Title: Cholesterol
CAS Registry Number: 57-88-5
CAS Name: (3b)-Cholest-5-en-3-ol
Additional Names: cholesterin
Molecular Formula: C27H46O
Molecular Weight: 386.65
Percent Composition: C 83.87%, H 11.99%, O 4.14%
Literature References: Principal sterol of the higher animals. Found in all body tissues, esp in the brain, spinal cord, and in animal fats or oils. Main constituent of gallstones. Prepd commercially from the spinal cord of cattle by petr ether extraction of the nonsaponifiable matter. Also produced from wool grease. Cholesterol from animal organs always contains cholestanol (dihydrocholesterol) and other satd sterols. Purification by repeated bromination: Schoenheimer, J. Biol. Chem. 105, 355 (1934); Fieser, Org. Synth. coll. vol. IV, 195 (1963). Laboratory procedure for isoln from gallstones: L. F. Fieser, Organic Experiments (Heath, Boston, 3rd ed., 1964) p 70. Total synthesis: Keana, Johnson, Steroids 4, 457 (1964). Reviews and bibliographies: Fieser, Fieser, Steroids (Reinhold, New York, Chapman & Hall, London, 1959); Lettré et al., Ueber Sterine, Gallensäuren und verwandte Naturstoffe (Stuttgart, 2nd ed., 1955); R. P. Cook, Cholesterol (Chemistry, Biochemistry and Pathology) (Academic Press, New York, 1958) 542 pp; J. T. Gwynne, J. F. Strauss, Endocr. Rev. 3, 299-329 (1982).
Properties: Monohydrate, pearly leaflets or plates from dil alcohol. Becomes anhydr at 70-80°. When anhydr mp 148.5°. Has been sublimed as orthorhombic needles. bp0.5 233°; bp760 360° (some decompn). d 1.03 (monohydrate); d1919 1.052 (anhydr). [a]D20 -31.5° (c = 2 in ether); [a]D20 -39.5° (c = 2 in chloroform). Absorption spectrum: Heilbron et al., J. Chem. Soc. 1928, 47. Practically insol in water (about 0.2 mg/100 ml H2O). Slightly sol in alc (1.29% w/w at 20°), more sol in hot alc (100 g of satd 96% alcoholic soln contains 28 g at 80°). One gram dissolves in 2.8 ml ether, in 4.5 ml chloroform, in 1.5 ml pyridine. Also sol in benzene, petr ether, oils, fats. Soly in aq solns of bile salts: Rosin, Z. Physiol. Chem. 124, 282 (1923). Solubilization: Gemant, Life Sci. 1, 233 (June 1962). Is pptd by digitonin. Gives intense red color with rosaniline in chloroform soln.
Melting point: mp 148.5°
Boiling point: bp0.5 233°; bp760 360° (some decompn)
Optical Rotation: [a]D20 -31.5° (c = 2 in ether); [a]D20 -39.5° (c = 2 in chloroform)
Density: d 1.03 (monohydrate); d1919 1.052 (anhydr)
Derivative Type: Methyl ether
Molecular Formula: C28H48O
Molecular Weight: 400.68
Percent Composition: C 83.93%, H 12.07%, O 3.99%
Properties: Crystals from acetone, mp 84°. [a]D20 -45.8° (c = 1.2 in chloroform).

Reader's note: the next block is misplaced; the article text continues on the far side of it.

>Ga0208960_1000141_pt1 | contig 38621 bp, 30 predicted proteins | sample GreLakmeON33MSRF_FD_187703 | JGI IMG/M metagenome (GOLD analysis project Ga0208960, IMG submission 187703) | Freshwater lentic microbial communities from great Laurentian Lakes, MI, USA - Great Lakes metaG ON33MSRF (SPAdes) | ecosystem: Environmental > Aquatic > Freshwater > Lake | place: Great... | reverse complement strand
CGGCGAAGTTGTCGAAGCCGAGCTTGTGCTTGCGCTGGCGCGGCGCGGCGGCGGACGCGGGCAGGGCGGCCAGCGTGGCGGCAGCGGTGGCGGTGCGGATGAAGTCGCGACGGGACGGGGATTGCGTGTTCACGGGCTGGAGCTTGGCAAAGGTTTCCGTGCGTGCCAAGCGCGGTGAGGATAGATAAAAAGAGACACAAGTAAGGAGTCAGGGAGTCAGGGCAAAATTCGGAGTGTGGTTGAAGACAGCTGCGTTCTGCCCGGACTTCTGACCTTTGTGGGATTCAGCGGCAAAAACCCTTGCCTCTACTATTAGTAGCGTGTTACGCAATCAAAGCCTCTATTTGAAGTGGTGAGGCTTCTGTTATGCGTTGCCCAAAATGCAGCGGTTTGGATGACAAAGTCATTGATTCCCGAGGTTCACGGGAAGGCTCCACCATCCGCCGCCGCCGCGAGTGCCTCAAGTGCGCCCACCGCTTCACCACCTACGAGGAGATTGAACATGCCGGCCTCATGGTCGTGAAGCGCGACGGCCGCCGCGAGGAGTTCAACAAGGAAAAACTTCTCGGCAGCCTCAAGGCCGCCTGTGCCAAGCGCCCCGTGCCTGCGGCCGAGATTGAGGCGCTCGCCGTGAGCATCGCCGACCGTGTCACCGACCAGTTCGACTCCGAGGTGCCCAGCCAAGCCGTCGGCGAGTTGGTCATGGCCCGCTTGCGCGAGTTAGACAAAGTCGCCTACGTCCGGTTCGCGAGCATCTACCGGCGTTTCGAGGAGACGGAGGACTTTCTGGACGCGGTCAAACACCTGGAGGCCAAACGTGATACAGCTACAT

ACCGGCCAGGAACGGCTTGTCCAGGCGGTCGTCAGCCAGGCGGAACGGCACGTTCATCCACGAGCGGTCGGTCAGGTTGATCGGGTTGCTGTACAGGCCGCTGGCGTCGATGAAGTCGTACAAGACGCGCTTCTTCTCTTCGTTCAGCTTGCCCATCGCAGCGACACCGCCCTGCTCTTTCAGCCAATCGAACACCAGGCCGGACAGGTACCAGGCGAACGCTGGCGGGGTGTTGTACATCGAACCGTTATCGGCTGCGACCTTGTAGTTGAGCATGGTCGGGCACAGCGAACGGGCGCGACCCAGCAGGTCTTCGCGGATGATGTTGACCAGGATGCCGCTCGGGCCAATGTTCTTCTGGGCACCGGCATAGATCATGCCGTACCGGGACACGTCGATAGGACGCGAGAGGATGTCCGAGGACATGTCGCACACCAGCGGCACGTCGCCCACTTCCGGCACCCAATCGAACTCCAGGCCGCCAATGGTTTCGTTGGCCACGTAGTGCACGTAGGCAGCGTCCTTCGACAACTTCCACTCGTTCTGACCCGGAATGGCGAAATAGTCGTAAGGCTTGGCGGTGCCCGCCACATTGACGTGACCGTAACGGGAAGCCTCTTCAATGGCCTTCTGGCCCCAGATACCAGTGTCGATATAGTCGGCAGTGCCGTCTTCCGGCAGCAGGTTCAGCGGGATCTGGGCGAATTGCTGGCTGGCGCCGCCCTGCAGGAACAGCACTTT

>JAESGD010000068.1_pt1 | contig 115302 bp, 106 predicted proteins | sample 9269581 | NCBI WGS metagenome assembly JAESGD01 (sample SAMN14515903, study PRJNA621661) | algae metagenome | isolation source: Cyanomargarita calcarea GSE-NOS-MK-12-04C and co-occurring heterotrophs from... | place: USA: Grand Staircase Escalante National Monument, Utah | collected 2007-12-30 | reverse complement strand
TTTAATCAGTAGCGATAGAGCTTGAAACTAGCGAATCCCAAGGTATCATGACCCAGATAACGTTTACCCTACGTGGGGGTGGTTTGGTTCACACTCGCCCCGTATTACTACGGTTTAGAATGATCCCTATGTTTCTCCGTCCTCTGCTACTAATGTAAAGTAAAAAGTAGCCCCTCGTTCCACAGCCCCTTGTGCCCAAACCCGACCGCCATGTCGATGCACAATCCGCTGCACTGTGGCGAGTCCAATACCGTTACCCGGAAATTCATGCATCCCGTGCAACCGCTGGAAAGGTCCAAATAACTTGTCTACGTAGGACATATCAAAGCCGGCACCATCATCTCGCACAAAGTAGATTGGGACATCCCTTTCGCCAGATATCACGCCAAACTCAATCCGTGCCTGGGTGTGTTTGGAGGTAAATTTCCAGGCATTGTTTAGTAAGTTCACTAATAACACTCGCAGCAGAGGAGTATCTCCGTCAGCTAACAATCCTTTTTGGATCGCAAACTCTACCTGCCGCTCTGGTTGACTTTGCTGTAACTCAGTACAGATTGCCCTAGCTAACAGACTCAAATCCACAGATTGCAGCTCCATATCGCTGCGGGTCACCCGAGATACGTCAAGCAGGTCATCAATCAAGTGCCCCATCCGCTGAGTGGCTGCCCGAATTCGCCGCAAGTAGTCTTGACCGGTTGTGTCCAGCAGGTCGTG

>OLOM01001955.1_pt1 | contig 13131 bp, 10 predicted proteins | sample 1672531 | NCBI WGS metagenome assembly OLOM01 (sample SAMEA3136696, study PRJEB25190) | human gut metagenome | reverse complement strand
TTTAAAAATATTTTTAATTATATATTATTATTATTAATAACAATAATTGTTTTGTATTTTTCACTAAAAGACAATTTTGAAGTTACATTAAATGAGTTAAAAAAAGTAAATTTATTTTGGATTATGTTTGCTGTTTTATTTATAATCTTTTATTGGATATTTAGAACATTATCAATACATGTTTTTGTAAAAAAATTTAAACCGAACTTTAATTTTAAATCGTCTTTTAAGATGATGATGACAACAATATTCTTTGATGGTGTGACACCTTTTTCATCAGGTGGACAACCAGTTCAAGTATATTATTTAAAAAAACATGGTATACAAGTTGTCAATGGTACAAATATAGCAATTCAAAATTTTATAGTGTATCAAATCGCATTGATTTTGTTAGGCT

Melting point: mp 84°
Optical Rotation: [a]D20 -45.8° (c = 1.2 in chloroform)
Derivative Type: Acetate
Molecular Formula: C29H48O2
Molecular Weight: 428.69
Percent Composition: C 81.25%, H 11.29%, O 7.46%
Properties: Needles from acetone, mp 115-116°. [a]D20 -47.4° (c = 2 in chloroform).
Melting point: mp 115-116°
Optical Rotation: [a]D20 -47.4° (c = 2 in chloroform)
Derivative Type: Benzoate
Molecular Formula: C34H50O2
Molecular Weight: 490.76
Percent Composition: C 83.21%, H 10.27%, O 6.52%
Properties: mp 145.5° (the melt becomes clear at 180°). [a]D25 -13.7° (c = 0.9 in chloroform).
Melting point: mp 145.5° (the melt becomes clear at 180°)
Optical Rotation: [a]D25 -13.7° (c = 0.9 in chloroform)
Use: Pharmaceutic aid (emulsifying agent).
Cholestyramine Resin Cholic Acid Choline Alfoscerate Choline Chloride Choline Dehydrocholate

CAS number 57-88-5 YesY
PubChem 5997
ChemSpider 5775 YesY
KEGG D00040 YesY
ChEBI CHEBI:16113 YesY
Jmol-3D images Image 1
Molecular formula C27H46O
Molar mass 386.65 g/mol
Appearance white crystalline powder[2]
Density 1.052 g/cm3
Melting point 148–150 °C[2]
Boiling point 360 °C (decomposes)
Solubility in water 0.095 mg/L (30 °C)
Solubility soluble in acetone, benzene, chloroform, ethanol, ether, hexane, isopropyl myristate, methanol
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Except where noted otherwise, data are given for materials in their standard state (at 25 °C (77 °F), 100 kPa)
Infobox references
Microscopic appearance of cholesterol crystals in water. Photo taken under polarized light.

Cholesterol, from the Ancient Greek chole- (bile) and stereos (solid) followed by the chemical suffix -ol for an alcohol, is an organic molecule. It is a sterol (or modified steroid),[3] and an essential structural component of animal cell membranes that is required to establish proper membrane permeability and fluidity. Cholesterol is thus considered within the class of lipid molecules.

In addition to its importance within cells, cholesterol also serves as a precursor for the biosynthesis of steroid hormones, bile acids, and vitamin D.[4] Cholesterol is the principal sterol synthesized by animals, all cells; in vertebrates the liver typically produces greater amounts than other cells. It is almost completely absent among prokaryotes (i.e., bacteria), although there are some exceptions such as Mycoplasma, which require cholesterol for growth.[5]

François Poulletier de la Salle first identified cholesterol in solid form in gallstones in 1769. However, it was not until 1815 that chemist Michel Eugène Chevreul named the compound "cholesterine".[6][7]